Thursday, August 24, 2006

An Interview of Historical Importance

"History in question(s): An interview with Julian Barnes."Conducted and with an introduction by Vanessa Guignery.Sources 8 (printemps 2000): 59-72.

What reader of Julian Barnes's fiction has not wished to question the author on his view of history? Central to Barnes's writing, the theme of history, with its various permutations of biography and national identity, has often eluded explanation and understanding. Given a few brief moments and a handful of deftly worded questions, would we manage to clear up some of the more difficult aspects of Barnes's historical themes? Faced with the opportunity to question, how would we begin?

Vanessa Guignery begins with an introduction that analyzes Barnes's process of questioning "the foundations of traditional historiography" by means of "ontological, epistemological and political" viewpoints. This introduction is an essay unto itself and worth the time of any Barnes scholar interested in pursuing an understanding of the author's historical themes. What follows, as Guignery accepts the role as our representative interviewer, is a direct and capable questioning of Barnes on his view of historiography.

In her introduction to the interview, Vanessa Guignery refers to the "acute historical consciousness" in Barnes's work. Indeed, Barnes deals with the grander themes of history by consistently pursuing the undertones of personal history, the creation of national history, and the relationship of history to art, fiction, and biography. Through each of these perspectives, Barnes attempts to bring into focus a small piece of history's "distant, receding coastline" (Flaubert's Parrot, 101). In a similar way, Barnes's explanations of his historical themes in this interview add additional perspectives to his purpose and quality as a writer.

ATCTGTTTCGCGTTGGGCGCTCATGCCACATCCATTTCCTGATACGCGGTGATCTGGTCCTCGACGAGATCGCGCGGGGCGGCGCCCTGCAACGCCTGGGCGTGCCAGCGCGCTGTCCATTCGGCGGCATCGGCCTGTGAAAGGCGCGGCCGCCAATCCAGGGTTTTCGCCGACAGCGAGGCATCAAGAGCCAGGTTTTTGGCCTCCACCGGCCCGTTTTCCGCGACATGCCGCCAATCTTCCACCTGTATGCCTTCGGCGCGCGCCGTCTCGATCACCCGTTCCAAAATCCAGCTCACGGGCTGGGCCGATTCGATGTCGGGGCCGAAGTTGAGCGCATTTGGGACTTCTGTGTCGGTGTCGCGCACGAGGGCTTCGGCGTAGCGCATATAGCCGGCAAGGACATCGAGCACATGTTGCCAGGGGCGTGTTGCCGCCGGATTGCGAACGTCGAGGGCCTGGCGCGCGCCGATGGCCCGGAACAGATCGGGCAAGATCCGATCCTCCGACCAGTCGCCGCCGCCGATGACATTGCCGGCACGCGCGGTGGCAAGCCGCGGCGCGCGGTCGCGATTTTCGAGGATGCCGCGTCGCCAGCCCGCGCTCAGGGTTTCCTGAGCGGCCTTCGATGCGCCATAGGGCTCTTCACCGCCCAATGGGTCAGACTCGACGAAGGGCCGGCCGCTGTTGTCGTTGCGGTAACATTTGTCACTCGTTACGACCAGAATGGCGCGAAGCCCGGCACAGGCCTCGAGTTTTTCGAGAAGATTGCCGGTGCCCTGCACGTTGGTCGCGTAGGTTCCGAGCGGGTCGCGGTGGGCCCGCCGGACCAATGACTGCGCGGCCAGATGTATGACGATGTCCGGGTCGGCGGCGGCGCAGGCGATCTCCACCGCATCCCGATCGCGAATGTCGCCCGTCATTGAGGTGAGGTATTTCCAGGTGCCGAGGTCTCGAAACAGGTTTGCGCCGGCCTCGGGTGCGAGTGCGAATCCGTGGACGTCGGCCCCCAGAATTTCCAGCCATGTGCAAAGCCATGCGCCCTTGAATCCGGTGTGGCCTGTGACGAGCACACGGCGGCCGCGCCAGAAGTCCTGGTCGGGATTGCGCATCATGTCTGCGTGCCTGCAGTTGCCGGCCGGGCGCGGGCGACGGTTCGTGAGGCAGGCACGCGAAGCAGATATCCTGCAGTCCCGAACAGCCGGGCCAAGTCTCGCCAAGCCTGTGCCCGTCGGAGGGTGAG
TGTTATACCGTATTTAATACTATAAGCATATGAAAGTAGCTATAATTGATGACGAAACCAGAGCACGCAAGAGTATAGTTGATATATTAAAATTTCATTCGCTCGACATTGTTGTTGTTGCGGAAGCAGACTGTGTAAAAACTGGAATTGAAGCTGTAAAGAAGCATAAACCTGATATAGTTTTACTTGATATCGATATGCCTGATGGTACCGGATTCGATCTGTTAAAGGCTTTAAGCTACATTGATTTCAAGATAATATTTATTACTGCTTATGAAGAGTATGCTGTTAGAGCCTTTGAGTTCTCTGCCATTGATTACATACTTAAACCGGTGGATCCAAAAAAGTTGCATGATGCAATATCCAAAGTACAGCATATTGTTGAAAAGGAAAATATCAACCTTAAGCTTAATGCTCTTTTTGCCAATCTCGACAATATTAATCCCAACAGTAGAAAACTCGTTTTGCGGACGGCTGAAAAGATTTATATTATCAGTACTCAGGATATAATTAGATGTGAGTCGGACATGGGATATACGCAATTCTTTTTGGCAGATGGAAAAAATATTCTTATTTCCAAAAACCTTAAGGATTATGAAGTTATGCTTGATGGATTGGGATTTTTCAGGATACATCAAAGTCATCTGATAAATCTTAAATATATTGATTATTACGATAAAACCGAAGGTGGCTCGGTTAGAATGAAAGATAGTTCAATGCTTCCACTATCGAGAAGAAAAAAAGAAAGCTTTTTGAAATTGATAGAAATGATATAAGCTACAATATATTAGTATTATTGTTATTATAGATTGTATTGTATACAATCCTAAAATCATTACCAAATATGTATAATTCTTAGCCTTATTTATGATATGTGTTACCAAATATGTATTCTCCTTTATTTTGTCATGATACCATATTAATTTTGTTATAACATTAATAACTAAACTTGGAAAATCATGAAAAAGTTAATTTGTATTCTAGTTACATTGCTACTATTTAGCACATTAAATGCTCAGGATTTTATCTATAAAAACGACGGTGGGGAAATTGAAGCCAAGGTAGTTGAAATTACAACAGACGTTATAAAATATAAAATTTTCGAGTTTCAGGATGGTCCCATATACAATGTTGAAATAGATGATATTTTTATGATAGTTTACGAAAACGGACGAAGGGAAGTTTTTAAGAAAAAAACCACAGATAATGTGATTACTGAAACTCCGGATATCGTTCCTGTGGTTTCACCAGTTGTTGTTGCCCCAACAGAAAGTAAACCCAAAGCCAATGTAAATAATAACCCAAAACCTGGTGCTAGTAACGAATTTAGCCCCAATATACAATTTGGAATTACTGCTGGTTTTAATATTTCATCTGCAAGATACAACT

Guignery draws on her vast knowledge of Barnes's texts in asking a series of appropriate and difficult questions on the nature of history. The discussion concentrates on Flaubert's Parrot, A History of the World in 10½ Chapters, selections from Cross Channel, and England, England, but Barnes's responses can be applied more universally to the whole of his work. The discussion ranges from direct commentaries on specific passages or phrases from his novels to the general nature of myth and national identity, as exemplified in England, England. Guignery's scholarly knowledge of literary theory and impressive grasp of his oeuvre compliment Barnes's responses. The end result is the creation of Barnes's most detailed interview on his "historical consciousness" to date. Readers in general, but scholars in particular, will find a great number of insights in these few pages.

-- Ryan Roberts, September 2000

Vanessa Guinery is Maître de Conférences in British and American literature a the University of Paris IV - La Sorbonne. She has recently completed a thesis entitled "Postmodernism and modes of blurring in Julian Barnes's fiction." She has published several articles on Barnes's work, the citations for which can be located throughout the Julian Barnes Website.


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